All year long, I clip those little “Box Tops for Education” thingies, and the kids bring them in to their school. I didn’t know it until this school year, but the Box Tops program also has something called “Marketplace,” where certain online stores donate a percentage of your purchase to the school. I’m doing a lot of shopping right now ANYWAY, so this is a nice way to help the school without having to volunteer to help out at the Winter Fair (*shudder*). Plus, as it turned out, it was an excuse to do a little giveaway, and I really like doing giveaways.
When you sign up, you can decline to tell them how many children you have and what your income is (I declined both), but all the other information is mandatory—including birthdate, which I think is wrong of them to require. I deserve an “I heart my school” button for giving them my birthdate anyway, and now they’d better remember to send me a bouquet on my special day.
There’s a list of all the participating online stores and what percentage of your purchase they donate. There are a ton of them, but for example: Avon donates 4%, Gap donates 2%, Best Buy donates .5%, 1-800-Flowers donates 8%, Old Navy donates 2%, Pottery Barn donates 3%, Target donates 1.5%, Lands’ End donates 4.5%, and Shutterfly donates 3.5%. There’s also a “Holly Deals” section that tells you if any stores are offering special deals.
I tried out the system at Barnes & Noble (they donate SIX percent, which is pretty awesome) while shopping for Christmas gifts: I needed some books and also some gift cards. It was no big thing to do it: I just started at the Marketplace site instead of going directly to Barnes & Noble, and then once I clicked the Barnes & Noble icon, everything about the shopping was exactly the same as usual.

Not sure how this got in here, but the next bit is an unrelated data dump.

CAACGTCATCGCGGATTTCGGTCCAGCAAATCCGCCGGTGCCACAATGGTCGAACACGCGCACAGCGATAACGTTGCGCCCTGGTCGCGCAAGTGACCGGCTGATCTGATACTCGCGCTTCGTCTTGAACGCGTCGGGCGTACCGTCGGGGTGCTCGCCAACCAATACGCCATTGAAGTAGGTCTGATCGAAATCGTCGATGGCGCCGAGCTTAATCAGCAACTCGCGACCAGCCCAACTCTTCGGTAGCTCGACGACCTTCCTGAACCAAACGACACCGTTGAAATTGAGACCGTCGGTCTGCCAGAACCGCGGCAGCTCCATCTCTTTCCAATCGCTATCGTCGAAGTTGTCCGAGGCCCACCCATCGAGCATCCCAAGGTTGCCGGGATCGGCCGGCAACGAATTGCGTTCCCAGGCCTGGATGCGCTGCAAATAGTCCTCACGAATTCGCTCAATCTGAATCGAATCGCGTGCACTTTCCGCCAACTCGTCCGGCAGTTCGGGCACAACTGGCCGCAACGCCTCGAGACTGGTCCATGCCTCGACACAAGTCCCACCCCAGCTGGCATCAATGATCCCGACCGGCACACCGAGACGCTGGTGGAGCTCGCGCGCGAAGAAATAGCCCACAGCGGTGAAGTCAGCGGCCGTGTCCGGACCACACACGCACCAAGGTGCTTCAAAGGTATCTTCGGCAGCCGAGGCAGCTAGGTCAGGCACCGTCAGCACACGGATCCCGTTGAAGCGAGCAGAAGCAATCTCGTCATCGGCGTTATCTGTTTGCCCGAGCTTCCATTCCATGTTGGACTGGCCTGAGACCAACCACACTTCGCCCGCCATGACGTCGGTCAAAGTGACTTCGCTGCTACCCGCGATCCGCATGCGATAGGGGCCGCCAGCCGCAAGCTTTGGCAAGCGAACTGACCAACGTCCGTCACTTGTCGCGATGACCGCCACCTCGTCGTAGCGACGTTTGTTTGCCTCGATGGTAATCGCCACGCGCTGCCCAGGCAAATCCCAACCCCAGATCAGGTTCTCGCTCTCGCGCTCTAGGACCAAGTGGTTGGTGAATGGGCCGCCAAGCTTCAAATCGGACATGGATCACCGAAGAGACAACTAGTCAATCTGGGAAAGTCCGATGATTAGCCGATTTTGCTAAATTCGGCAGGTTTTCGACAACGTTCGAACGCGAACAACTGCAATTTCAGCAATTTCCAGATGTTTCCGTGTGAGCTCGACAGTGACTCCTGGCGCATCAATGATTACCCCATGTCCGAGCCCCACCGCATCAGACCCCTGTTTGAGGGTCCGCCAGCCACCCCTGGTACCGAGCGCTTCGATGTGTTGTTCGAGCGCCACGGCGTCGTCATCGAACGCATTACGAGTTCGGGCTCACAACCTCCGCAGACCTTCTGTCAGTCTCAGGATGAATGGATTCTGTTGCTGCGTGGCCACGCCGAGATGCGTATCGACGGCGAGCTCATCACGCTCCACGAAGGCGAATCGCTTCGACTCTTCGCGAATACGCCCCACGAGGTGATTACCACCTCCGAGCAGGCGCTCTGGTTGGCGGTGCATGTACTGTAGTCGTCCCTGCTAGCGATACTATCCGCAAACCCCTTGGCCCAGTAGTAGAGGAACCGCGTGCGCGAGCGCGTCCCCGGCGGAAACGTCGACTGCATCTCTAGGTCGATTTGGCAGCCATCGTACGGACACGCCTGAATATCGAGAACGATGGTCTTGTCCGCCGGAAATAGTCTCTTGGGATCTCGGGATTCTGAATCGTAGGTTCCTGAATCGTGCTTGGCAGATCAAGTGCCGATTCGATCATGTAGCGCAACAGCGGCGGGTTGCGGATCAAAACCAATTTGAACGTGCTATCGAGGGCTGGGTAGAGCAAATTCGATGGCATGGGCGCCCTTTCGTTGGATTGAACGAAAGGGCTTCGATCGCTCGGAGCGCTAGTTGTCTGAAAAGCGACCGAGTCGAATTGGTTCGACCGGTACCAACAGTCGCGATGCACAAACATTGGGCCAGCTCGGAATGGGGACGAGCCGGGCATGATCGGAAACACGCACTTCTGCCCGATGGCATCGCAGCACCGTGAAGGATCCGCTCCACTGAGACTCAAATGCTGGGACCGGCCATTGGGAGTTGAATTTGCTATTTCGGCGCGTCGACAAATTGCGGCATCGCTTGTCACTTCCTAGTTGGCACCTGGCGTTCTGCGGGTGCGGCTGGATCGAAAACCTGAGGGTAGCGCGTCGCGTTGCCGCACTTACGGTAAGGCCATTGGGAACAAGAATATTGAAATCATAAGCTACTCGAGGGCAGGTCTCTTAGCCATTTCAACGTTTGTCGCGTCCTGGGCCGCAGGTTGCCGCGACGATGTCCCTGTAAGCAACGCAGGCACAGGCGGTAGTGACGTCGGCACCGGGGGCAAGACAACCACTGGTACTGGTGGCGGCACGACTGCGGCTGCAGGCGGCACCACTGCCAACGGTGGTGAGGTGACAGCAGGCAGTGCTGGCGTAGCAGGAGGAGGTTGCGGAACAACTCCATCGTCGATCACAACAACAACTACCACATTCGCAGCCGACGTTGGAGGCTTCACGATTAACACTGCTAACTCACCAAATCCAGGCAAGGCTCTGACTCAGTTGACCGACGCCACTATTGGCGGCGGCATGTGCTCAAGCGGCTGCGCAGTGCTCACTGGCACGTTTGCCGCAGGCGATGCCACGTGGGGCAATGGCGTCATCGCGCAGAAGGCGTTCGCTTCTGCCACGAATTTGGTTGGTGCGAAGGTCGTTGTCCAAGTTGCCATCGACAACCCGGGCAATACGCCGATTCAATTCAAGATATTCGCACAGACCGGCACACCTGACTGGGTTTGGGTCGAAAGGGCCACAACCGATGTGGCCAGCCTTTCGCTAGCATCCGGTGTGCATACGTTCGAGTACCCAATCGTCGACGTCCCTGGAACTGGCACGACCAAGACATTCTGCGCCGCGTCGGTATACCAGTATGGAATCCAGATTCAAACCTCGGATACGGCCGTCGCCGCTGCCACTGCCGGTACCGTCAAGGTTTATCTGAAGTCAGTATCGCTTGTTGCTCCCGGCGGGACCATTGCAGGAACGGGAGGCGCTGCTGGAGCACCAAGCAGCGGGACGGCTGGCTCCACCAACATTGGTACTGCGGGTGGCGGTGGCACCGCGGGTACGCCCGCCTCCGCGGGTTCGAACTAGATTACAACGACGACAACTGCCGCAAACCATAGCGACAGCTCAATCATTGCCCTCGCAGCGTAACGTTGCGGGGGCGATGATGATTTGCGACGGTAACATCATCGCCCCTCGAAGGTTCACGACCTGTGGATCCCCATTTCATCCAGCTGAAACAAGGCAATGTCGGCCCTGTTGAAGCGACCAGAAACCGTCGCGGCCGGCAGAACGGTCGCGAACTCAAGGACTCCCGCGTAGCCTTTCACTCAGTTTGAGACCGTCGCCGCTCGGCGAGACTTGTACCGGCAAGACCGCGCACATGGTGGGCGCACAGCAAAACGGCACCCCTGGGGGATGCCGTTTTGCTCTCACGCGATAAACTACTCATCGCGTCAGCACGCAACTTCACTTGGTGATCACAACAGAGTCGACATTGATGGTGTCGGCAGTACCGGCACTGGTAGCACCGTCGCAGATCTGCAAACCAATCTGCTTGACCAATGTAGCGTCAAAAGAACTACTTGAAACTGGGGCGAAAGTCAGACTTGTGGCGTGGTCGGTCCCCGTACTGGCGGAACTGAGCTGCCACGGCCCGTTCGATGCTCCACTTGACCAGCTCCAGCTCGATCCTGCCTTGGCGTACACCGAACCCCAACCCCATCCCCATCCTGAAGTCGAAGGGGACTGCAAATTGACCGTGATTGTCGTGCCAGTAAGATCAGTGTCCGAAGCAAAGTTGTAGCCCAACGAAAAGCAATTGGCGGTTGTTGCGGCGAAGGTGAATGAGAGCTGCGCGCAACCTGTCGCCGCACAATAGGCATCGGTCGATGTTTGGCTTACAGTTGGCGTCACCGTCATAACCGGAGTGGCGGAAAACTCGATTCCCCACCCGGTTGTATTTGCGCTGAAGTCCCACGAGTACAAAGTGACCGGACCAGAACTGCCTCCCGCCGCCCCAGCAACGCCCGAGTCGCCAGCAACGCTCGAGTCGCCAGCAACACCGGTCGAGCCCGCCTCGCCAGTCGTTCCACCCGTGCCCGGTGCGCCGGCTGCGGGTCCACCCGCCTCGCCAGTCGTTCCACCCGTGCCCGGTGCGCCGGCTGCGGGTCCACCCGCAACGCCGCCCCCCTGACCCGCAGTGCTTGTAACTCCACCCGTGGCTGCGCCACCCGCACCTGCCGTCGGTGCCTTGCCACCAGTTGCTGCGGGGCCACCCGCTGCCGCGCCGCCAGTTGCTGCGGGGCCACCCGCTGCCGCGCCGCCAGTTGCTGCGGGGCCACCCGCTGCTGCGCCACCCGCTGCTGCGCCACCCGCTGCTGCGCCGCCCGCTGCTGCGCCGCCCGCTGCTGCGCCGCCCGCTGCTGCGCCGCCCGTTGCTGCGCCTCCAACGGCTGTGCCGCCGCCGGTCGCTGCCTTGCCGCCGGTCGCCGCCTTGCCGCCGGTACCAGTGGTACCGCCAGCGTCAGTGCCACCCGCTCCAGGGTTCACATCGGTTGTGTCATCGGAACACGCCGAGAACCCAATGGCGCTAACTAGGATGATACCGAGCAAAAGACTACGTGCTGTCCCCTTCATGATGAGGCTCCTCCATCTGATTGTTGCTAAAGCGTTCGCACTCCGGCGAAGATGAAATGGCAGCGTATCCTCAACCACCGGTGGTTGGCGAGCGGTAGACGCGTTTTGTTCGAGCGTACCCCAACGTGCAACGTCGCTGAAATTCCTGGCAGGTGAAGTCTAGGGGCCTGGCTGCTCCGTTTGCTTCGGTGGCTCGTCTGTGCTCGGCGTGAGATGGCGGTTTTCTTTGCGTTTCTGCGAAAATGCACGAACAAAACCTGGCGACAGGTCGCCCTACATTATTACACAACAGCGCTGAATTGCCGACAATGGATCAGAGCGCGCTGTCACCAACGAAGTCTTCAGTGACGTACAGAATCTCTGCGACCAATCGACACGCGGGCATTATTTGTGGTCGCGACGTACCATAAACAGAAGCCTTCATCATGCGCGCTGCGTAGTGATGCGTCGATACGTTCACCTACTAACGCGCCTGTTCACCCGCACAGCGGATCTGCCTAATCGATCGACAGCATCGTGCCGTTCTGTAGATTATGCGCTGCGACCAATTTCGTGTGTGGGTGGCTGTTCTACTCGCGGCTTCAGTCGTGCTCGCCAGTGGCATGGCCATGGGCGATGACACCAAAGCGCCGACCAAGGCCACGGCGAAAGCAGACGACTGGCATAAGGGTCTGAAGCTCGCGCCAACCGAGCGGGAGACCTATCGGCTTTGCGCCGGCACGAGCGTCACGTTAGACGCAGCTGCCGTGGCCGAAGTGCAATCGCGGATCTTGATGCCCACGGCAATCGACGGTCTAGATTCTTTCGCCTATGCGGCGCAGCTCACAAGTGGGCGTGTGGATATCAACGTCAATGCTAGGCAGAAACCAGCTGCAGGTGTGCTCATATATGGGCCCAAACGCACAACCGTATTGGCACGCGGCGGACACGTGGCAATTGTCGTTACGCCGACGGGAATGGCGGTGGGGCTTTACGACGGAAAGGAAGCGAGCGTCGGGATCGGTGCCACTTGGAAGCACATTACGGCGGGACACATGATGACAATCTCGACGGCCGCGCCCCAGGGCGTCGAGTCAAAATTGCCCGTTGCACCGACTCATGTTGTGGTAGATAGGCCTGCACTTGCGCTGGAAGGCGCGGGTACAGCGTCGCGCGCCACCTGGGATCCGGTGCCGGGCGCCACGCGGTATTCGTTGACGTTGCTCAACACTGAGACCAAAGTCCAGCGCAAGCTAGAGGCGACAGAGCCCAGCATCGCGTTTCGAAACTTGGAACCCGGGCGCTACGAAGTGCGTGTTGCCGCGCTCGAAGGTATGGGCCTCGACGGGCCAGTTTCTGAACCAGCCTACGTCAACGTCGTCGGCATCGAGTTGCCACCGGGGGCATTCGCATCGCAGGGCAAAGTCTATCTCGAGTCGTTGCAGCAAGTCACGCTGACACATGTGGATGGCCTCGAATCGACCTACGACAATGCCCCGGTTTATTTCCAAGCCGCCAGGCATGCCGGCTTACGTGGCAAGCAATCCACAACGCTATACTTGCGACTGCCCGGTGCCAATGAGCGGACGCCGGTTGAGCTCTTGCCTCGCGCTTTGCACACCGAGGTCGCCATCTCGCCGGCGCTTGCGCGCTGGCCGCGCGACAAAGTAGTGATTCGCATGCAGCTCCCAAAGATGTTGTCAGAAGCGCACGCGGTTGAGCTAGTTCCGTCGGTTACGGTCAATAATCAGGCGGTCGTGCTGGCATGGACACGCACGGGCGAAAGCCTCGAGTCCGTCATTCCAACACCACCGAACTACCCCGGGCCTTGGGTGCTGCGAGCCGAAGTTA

1. You have to register. You have to allow cookies so they’ll recognize you.
2. Every time you shop at one of those stores, you have to remember to get to the store through the Marketplace site, not by going directly to the store’s site.
3. It takes weeks for your purchases to be recorded, so you’d have to get all finicky about recording it yourself and checking back later if you wanted to know for sure your purchases had been credited to the school.
1. The money adds up, with very little effort. My Barnes & Noble purchase sent just over $3.00 to the kids’ school—which doesn’t sound like much, but it’s like clipping THIRTY of those little box-top coupons, and it was for a purchase I was going to make anyway. I had to do one extra click, and the school got $3.00 *poof!* like that.
2. Friends and relatives who don’t have kids in school and don’t mind handling the minor hassle can have their purchases go to your kid’s school, too.
I think it’s a great program: I’m all for ideas that let me donate without having to actually, um, donate. You can visit the Box Tops Marketplace to get more info, and here’s where to go to sign up (upper righthand corner).
I know it’s a hurdle to do new things like this, but I really think it’s a good program and a good idea, so I was trying to think of a way to PUSH you a little without actually NAGGING or WHINING. Here’s what I did: while I was shopping, I got an extra $10 gift card. If you go through the hassle of signing up, leave a comment saying so and I’ll enter you in a random drawing for the gift card. You can give it to a teacher or to the bus driver or to the mail carrier or to a friend, or you can use it to buy yourself a little something. I’ll do the drawing next Wednesday (November 26), after Linda’s post replaces this one, and I’ll email the winner and also put the winner’s info here on this post.
Edit 11-26-2008: The winner is Samantha Jo Campen! I’m emailing you now about the gift card!